1961 Label – CDC mentioned

So who exactly were CDC? A bottler, certainly, though not a distillery, for these were indie / merchant bottlings, not estate ones. As noted, Jacsi rhums that have turned up for sale in the past few years, all have labels that refer to la Compagnie Dubonnet-Cinzano (CDC).  This is a firm which goes back to one Joseph Dubonnet, a Frenchman who created an aperitif modestly called Dubonnet in 1846 in response to a competition organised by the French Government to find a cordial which African legionnaires would drink and colonists could buy, that would disguise the bitter taste of the anti-malarial drug quinine (it therefore served the same purpose as the British gin and tonic in India). This was done at a time when fortified and flavoured wines and liqueurs – especially anises and absinthes – were very popular, so M. Dubonnet’s enterprise found its legs and grew into a large company in very short order.

Late 1960s label, still CDC referenced and at 44%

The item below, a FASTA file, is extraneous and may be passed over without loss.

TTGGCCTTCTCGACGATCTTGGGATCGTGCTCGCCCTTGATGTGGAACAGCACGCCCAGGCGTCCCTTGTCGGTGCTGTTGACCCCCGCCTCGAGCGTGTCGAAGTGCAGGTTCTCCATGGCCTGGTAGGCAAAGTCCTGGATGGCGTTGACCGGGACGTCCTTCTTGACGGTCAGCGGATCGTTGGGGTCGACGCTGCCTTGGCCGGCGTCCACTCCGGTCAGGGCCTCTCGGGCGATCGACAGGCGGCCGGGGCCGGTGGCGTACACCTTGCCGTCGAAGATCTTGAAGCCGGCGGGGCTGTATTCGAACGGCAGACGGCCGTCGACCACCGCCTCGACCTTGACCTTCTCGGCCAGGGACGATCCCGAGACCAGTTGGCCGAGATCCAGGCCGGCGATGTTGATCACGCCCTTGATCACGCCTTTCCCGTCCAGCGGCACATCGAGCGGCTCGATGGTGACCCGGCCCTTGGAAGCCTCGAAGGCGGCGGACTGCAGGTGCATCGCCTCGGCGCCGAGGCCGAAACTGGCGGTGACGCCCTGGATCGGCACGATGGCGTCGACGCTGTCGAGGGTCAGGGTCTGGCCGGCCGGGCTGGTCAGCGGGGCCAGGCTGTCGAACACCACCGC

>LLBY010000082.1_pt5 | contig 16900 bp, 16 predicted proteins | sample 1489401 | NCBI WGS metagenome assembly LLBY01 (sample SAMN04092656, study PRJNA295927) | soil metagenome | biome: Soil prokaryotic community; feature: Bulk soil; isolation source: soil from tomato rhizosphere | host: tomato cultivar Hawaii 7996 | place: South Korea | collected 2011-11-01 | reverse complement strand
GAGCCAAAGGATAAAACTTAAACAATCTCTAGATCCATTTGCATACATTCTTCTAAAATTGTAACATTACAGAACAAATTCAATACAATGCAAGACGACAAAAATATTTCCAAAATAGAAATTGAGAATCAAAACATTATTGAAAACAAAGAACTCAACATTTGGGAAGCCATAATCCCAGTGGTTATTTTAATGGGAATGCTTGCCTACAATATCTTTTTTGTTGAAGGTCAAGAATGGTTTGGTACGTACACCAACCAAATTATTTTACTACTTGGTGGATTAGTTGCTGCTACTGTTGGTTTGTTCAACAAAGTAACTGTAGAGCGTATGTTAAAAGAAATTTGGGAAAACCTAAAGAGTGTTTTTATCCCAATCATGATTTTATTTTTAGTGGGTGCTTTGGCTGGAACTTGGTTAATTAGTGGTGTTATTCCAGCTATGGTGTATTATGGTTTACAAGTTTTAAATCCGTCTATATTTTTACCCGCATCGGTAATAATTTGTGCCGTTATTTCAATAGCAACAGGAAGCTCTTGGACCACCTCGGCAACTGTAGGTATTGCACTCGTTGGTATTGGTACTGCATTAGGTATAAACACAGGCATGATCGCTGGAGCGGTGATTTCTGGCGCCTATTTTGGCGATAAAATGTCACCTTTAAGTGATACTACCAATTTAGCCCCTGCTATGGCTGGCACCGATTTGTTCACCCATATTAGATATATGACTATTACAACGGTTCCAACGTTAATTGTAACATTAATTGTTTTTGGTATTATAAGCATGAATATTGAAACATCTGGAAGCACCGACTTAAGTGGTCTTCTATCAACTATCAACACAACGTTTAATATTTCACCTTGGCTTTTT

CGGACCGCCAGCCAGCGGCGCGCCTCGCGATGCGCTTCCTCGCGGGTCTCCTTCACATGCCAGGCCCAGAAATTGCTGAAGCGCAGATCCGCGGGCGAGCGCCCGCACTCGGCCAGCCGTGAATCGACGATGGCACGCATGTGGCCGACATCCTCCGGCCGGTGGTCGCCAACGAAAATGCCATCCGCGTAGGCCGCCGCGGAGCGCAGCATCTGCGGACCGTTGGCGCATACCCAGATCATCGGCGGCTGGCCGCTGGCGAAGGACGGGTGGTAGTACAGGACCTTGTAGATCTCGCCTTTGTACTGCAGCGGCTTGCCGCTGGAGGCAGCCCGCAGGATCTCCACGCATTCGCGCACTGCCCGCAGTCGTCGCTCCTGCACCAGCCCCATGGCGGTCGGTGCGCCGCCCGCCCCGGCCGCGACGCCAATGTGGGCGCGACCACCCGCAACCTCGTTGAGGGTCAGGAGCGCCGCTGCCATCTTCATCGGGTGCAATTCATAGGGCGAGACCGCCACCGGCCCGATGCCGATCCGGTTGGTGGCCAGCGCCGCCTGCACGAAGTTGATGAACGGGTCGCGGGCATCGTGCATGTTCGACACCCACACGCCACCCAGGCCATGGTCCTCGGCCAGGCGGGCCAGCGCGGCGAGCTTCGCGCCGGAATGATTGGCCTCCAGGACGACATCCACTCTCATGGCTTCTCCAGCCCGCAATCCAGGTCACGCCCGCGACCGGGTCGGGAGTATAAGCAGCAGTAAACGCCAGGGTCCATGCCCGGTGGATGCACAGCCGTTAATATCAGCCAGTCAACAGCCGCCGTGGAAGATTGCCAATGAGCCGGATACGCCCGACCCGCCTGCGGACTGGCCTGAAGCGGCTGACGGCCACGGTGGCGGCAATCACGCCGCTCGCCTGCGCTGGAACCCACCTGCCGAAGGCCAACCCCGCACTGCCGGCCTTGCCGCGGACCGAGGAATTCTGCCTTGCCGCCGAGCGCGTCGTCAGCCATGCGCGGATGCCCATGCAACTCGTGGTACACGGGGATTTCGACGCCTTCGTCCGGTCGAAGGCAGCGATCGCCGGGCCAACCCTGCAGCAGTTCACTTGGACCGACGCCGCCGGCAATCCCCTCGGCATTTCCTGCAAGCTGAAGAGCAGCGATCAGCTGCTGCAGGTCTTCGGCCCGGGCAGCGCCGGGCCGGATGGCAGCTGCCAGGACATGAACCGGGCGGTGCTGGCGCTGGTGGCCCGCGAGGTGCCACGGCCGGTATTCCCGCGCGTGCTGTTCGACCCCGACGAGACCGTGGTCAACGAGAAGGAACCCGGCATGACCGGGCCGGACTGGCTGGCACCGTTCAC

I could not ascertain for sure whether the Italian vermouth company Cinzano had a stake in Dubonnet or vice versa, but it strikes me as unlikely since they (Cinzano) remained a family enterprise until 1985 – and for now I will simply take the name as a coincidence, or that Dubonnet produced Cinzano under licence. CDC, then, dealt much with vermouths and such flavoured drinks, but like Byrrh, they were caught up in the decline of such spirits in the 1950s.  Their own diversification efforts and core sales were good enough to stave off the end, but by the 1970s the writing was on the wall, and they sold out to Pernod Ricard in 1976 – by then the family was ready to sell. Pernod and Ricard had just merged in 1975, and had started an aggressive expansion program, and were willing to buy out CDC to fill out their spirits portfolio, which had no vermouths of note. 

Post-1970s label for 40% version after Pernod Ricard acquisition. 40% ABV and Cusenier name.

By the 1970s, the brand name had been changed to Jacksie, and the “selected and guaranteed by CDC” moniker was retained on the label  for a while before being replaced by Cusenier, which was an Argentine spirits maker acquired at the same time by PC – that’s the last reference to the brand and the rhum that can be found. But in an interesting side note, both Dubonnet and Byrrh (now Pernod Absinthe) continue to be made in Thuir, where the facilities of Byrrh once were. Jacsi itself, however, has long since been discontinued and now exists only in these pages and the occasional auction when one goes on sale. For what it’s worth, I think they are amazingly good rums for the prices I’ve seen and the only reason they keep going for low prices is because nothing is known about them. Not any more.